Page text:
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Thou Shalt Not Covet … But I Do

By: Ardis E. Parshall - May 15, 2009

We’ve laughed about ads in early 20th century church magazines — the garment fashion shows, the pitches to bishops to buy their sacrament trays from us and not from them, the brand of olive oil that’s purer — and presumably more efficacious — for use in healing blessings. But it’s probably not hard to believe that I sometimes see ads I wish I could take advantage of, for goods and services, at the prices prevailing in some past year.

Some deals I covet …

(Ads are from 1930, 1916, and 1908)



7 Comments »

  1. I agree that those are definitely covet-worthy.

    Comment by john f. — May 15, 2009 @ 7:31 am

  2. Covet, covet, covet….

    What would a first edition Talmage go for today?

    Comment by kevinf — May 15, 2009 @ 12:35 pm

  3. I would love the photographs. Geo. Edward Anderson’s work?

    Comment by Justin — May 15, 2009 @ 1:18 pm

  4. I’m guessing they’re Anderson’s by the date coming so soon after his eastern trip, but otherwise have no information. Don’t know what they would go for today, but you could almost certainly recoup your money if you could stash a few sets away …

    Comment by Ardis E. Parshall — May 15, 2009 @ 3:21 pm

  5. This is like an LDS Antiques Roadshow.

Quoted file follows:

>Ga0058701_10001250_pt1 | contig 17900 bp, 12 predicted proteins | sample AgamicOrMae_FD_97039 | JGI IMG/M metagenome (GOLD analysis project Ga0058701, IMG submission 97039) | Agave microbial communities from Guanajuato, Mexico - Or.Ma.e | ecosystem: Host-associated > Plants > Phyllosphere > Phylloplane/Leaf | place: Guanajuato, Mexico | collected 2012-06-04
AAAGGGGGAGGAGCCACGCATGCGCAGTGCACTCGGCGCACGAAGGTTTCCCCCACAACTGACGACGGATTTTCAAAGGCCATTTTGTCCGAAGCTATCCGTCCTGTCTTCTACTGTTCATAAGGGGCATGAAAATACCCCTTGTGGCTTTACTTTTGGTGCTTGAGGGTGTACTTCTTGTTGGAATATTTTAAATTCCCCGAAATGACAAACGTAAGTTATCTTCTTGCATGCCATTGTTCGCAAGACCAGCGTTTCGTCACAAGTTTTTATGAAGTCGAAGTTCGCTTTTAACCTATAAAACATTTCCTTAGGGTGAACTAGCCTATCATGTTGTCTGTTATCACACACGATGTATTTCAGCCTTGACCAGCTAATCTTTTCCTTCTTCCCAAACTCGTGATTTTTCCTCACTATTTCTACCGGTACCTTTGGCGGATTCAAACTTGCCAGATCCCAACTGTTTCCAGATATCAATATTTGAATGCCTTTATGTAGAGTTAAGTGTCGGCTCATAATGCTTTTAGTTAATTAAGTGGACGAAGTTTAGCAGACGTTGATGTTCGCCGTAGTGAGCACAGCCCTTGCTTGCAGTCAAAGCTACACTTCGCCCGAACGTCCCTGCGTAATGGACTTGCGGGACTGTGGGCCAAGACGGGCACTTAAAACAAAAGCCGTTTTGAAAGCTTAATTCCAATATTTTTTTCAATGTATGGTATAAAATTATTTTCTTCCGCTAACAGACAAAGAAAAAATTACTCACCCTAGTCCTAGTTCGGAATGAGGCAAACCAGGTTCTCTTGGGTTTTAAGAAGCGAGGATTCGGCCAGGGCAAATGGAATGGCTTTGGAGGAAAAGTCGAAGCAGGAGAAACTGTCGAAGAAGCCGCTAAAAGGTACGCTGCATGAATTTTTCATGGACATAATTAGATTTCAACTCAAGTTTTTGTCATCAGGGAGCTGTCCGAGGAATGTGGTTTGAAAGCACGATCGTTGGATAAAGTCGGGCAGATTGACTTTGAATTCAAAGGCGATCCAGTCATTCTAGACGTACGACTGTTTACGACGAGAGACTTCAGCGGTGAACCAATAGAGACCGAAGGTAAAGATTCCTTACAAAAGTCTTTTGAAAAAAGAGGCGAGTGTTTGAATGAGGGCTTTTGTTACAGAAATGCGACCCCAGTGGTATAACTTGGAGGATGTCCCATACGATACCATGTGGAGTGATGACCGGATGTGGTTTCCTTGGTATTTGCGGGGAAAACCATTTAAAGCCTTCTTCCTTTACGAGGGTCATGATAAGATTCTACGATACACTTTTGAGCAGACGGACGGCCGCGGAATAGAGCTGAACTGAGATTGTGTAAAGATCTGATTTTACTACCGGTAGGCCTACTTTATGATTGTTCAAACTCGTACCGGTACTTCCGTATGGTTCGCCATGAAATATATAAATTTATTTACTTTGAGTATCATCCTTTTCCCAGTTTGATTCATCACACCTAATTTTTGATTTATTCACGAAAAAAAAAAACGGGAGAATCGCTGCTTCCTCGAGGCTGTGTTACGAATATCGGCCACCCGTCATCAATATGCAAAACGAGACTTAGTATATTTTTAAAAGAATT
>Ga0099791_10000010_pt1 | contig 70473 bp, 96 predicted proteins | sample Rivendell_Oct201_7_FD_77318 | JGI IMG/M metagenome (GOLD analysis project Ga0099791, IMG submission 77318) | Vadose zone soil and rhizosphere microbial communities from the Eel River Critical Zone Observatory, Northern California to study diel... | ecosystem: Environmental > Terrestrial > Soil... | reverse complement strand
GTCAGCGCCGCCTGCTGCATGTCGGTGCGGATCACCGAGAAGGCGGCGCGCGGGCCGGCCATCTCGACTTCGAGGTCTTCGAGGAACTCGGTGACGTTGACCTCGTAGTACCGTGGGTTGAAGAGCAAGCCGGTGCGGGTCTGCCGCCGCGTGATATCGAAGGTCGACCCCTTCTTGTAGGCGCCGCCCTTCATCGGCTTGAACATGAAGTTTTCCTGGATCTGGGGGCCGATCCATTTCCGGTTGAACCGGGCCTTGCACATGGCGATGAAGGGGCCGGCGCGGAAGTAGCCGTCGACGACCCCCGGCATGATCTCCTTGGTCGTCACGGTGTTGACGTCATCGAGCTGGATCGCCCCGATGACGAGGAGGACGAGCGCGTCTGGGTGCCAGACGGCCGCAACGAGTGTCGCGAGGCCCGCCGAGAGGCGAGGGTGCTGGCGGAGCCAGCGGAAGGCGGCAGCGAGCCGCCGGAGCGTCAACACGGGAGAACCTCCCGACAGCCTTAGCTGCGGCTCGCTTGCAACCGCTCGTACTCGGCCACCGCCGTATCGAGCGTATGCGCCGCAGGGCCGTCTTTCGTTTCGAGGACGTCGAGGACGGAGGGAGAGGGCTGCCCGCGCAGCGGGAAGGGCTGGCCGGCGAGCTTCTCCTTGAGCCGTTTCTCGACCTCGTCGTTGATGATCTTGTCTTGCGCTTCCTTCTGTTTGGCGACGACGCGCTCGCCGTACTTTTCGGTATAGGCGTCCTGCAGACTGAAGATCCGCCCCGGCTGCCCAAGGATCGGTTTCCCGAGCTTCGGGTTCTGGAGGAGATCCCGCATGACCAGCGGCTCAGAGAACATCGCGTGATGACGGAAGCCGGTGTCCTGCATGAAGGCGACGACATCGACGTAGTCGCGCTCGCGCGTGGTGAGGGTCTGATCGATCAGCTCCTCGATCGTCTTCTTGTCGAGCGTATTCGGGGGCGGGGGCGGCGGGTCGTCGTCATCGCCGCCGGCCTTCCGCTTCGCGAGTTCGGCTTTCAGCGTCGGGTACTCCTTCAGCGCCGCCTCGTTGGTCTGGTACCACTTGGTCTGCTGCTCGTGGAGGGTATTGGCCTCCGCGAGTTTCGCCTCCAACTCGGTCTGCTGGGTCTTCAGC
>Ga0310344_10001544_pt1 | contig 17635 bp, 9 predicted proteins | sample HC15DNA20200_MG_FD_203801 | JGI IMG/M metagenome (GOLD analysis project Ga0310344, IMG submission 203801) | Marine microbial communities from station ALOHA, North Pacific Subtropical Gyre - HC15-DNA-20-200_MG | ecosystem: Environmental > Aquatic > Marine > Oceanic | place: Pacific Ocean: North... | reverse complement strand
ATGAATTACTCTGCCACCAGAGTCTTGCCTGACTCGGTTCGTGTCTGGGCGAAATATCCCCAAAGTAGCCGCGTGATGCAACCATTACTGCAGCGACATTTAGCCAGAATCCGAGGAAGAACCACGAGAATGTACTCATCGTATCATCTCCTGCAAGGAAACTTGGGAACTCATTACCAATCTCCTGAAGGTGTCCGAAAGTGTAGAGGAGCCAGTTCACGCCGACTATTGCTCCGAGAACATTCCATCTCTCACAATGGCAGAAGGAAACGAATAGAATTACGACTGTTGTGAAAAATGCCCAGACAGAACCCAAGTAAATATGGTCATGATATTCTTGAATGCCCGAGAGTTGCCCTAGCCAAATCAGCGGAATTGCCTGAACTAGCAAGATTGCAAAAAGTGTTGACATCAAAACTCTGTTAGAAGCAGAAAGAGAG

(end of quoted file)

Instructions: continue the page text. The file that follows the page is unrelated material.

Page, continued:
Comment by Steve C. — May 15, 2009 @ 3:44 pm

  6. I’m out in Santa Clarita (CA) for 3 weeks on business. Yesterday, I attended church at one of the local wards. The HP group instructor started out by saying that his family was cleaning out their garage the day before and he discovered something that apparently had belonged to his wife’s father that he didn’t realize they had: “It’s a ‘Comprehensive History of the Church’ by B. H. Roberts.” He held up the volume — and there was color embossing on the front cover. I also noticed that the volume size was larger than the 1965 set I had bought back in high school (and which my former wife now has).

    When class was over, I went up and asked to look at it. It was in wonderful, almost pristine condition and the copyright date was 1930. It was only on walking out that I realized that it could well be a first edition set. I’m not sure that I have in my entire life felt such coveting towards anything. I told him that if he ever wanted to sell the set, I would buy it from him (assuming I could afford it), but he had no interest in selling it.

    Sigh. ..bruce..

    Comment by bfwebster — May 19, 2009 @ 12:43 am

  7. Ahhh, that beautiful color globe with the rays of heaven shining on it (as I remember; it’s been a long time since I’ve seen the color cover). At least he appreciated it and didn’t just throw “those heavy old books” away!

    Comment by Ardis E. Parshall — May 19, 2009 @ 2:18 am

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